Much like my approach to stepping outside, the opening of the subway doors is often equal to the flip of a coin. Will this car have AC and if so, will it be powerful enough to erase the last 12 hours of feverish suffering? The blasts of air are a welcome passenger on these rides and I pop out at Grand Central feeling refreshed. I'm now in the home stretch before the frigid oasis of my office chair comes into sight. I race through the main terminal at a calculated pace - fast enough to urge along my efforts but controlled enough to abate the swells of sweat from pooling under my arms and down my lower back. I have only been in my clothes for not yet a half hour and already I am on the verge of losing them to the humiliation of swamp ass and arm pit crescents.

The tragic irony of my day comes when I step through the large double wood doors at work. I've reached a pleasure nexus. Delightfully cold yet soul sucking-ly depressing all at once. I work in a large gray cube, no windows, no colors, no sense of time lost. It is a lifeless vortex that could easily beget a Van Winkle effect without the relaxation of sleep. Hours erode, years easily pass by. You never see the day turn to night, the sun shine, the rain fall, or your dreams float away. My job caters to photography and color so we are sentenced to serve our time in neutral gray tones and pure white light. But it is cool and comfortable so I happily sit and try to forget the last 40 minutes of my morning.

The end of the day becomes even more challenging. Deciding to leave this arctic bastion amounts to being asked if you can ever have too much money or too many woman. It seems absurd to purposefully leave such a place only to return to the sweltering reality of my life at home. The inverse of the morning debacle is much worse as there is no pot of cold gold waiting at the other end. The minutes approaching 4 o'clock cause utter confusion in my head. I possess the giddy unease of a reader running through the final pages of a novel as well as a restless abandon akin to departing from a new lover after a perfect date. I don't want to leave but I don't want to stay either. Shit.

The sad thing is, I used to love the summer. There was nothing better in my youth than this time of year, knowing that the freedom from homework and uniforms was newly upon me. Days full of baseball, grass stains and imagination were at my finger tips. I would be able to run around like a monkey snorting pixie sticks and sweat out my shackled winter frustrations in the humidity of the Mid-Atlantic air. I never was one for video games or hiding indoors. I much preferred living in fantasy worlds as my childish pursuits and also liked pretending to have various blue collar jobs for some reason. Many days I chose to be a cop, fireman, or Ghostbuster, while others would lead me into the more skilled trades as a fuax carpenter, mechanic or plumber. One of my favorites though was a fighter pilot - Maverick from Top Gun in particular. The lawn chaise magically transformed into my F-14 and my sister into Goose. Poor K/C‚ Goose never survived no matter how hard I tried to outmaneuver those goddamn Migs. The dogfights were intense. We lost a lot of good men (read: younger sisters) out there.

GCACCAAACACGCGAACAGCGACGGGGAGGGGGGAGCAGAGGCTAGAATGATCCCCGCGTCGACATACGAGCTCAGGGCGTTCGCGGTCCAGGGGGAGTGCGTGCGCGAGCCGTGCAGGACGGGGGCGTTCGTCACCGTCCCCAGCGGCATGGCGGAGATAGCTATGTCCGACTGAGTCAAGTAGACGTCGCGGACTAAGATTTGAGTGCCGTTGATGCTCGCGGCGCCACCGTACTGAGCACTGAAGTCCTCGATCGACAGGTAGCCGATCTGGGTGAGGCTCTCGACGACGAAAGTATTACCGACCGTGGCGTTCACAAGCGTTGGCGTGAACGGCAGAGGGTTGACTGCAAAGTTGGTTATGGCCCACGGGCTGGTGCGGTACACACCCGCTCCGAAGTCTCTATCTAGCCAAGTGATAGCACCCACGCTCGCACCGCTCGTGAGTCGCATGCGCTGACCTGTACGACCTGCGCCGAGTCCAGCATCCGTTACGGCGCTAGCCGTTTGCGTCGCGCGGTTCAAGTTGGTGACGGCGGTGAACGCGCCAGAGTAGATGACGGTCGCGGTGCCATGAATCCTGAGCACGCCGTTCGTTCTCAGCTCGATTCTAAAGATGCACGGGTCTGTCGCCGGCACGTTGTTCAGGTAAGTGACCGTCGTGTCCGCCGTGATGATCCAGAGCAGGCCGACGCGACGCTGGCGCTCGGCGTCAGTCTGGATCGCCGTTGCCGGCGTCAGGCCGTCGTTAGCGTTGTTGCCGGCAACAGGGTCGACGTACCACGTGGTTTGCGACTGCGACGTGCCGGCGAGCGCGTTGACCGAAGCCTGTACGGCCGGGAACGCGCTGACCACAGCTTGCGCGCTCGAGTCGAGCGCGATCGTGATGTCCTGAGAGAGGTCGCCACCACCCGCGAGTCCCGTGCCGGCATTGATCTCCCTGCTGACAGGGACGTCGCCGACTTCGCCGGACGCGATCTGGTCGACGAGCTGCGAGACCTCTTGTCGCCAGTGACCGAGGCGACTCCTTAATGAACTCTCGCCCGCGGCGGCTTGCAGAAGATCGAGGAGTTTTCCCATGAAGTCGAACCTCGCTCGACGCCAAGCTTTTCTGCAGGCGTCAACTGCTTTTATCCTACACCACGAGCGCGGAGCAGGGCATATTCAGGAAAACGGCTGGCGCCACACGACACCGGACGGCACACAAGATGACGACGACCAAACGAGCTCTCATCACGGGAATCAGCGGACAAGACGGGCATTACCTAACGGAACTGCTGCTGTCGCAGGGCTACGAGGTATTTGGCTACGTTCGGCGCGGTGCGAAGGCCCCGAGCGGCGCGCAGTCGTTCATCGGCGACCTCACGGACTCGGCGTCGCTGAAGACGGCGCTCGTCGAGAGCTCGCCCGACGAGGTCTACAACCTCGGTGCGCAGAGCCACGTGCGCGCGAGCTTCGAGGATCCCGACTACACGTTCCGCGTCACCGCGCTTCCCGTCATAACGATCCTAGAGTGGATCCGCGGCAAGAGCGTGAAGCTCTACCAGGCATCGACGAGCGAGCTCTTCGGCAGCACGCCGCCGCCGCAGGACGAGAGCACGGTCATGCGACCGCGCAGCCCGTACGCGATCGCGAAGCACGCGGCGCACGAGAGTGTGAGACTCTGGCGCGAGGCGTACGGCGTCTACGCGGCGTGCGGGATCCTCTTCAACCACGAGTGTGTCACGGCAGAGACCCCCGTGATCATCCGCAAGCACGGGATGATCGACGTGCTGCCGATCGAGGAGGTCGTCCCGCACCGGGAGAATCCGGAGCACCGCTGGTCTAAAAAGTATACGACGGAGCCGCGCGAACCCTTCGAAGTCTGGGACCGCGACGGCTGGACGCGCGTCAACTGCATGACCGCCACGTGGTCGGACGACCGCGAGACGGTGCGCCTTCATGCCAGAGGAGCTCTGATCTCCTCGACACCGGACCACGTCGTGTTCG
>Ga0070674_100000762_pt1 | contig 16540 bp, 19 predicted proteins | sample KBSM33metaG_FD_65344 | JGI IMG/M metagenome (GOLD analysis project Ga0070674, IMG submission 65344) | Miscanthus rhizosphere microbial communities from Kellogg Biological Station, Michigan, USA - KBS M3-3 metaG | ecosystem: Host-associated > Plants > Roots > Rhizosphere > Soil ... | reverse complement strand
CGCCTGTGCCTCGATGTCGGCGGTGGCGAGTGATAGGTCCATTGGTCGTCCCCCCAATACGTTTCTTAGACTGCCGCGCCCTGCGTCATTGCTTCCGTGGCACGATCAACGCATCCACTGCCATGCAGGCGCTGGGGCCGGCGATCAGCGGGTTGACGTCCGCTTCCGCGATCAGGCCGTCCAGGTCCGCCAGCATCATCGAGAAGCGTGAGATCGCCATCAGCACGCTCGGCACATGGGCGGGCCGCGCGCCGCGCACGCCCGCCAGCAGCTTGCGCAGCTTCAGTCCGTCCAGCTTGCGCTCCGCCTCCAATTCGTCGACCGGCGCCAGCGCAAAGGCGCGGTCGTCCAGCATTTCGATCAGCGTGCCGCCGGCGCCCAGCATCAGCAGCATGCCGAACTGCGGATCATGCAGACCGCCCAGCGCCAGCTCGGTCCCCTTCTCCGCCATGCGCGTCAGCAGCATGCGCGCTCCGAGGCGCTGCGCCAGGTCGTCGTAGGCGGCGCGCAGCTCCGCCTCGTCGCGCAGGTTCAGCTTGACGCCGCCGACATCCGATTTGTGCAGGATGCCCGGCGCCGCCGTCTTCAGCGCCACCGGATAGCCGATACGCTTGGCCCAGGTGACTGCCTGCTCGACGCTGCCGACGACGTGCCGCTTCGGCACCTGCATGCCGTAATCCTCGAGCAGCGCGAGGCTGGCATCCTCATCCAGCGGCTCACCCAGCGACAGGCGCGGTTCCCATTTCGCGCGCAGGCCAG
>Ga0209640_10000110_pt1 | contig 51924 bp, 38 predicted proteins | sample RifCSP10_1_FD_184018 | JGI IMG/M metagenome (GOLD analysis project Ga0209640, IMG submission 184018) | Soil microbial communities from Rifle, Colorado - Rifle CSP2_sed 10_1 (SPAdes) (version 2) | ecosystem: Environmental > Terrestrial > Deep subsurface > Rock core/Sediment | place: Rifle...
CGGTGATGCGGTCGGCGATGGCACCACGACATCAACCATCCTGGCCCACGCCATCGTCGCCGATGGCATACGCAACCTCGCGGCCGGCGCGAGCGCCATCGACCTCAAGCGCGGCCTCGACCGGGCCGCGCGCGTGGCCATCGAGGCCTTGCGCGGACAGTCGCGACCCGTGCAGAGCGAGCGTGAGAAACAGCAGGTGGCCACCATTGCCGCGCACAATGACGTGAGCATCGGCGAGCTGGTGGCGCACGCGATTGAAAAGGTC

To better explain my disdain for summer and the ritualistic to and fro of my daily life, I should mention that my surroundings are partially to blame. Residing in NYC does not make the summer an easy season to endure - especially in a 6th floor walk-up apartment with no AC. Without much imagination you can probably infer my level of comfort when temperatures begin to consistently reach the upper 80s and 90s. It is a downright torturous existence. In the practice of full disclosure there is an AC but it does little to offer reprieve. Our wiring can only withstand a small unit and the pre-war construction and half-assed maintenance means that none of the windows close all of the way. Much like a congressional debate, all the AC is capable of is blowing air around and providing unearned Christmas bonuses to Con-Ed employees. As I stated, leaving the apartment can often be worse. Heat is magnetically drawn to the seas of black asphalt and trapped at ground level by the towering edifices of concrete and steel. The city becomes an oven and exposure to the imprisoned warmth is only complimented by the perfume of the city. Nothing can enliven your love for the great outdoors like the saturating aroma of dumpster juice, stale dog excrement and the homeless basting in a their own sweat and urine. And people say Folgers is the best part of waking up...

So this takes care of introducing you to most of the obvious reasons I might spew ill will towards the summer. Stay tuned for part two which ventures into my number one gripe with the season and its facilitation of casual discomfort.

Wednesday, June 23, 2010

Such A Tease

Season 4

Season 3

Season 2

Season 1

Never have there been posters that say so much with so little.

Soon, all will be right with the world again.

Sunday, July 25th.

Tic Toc.

Friday, June 18, 2010

Another One Bites The Dust

Off to the great outdoors to mourn the loss of yet another friend to the wretched grips of marriage. A preview of what this weekend is all about - in this case, pictures are worth a thousand words: boys, booze, bright blazes, burning beast and boisterous ballyhoo. Need I say more?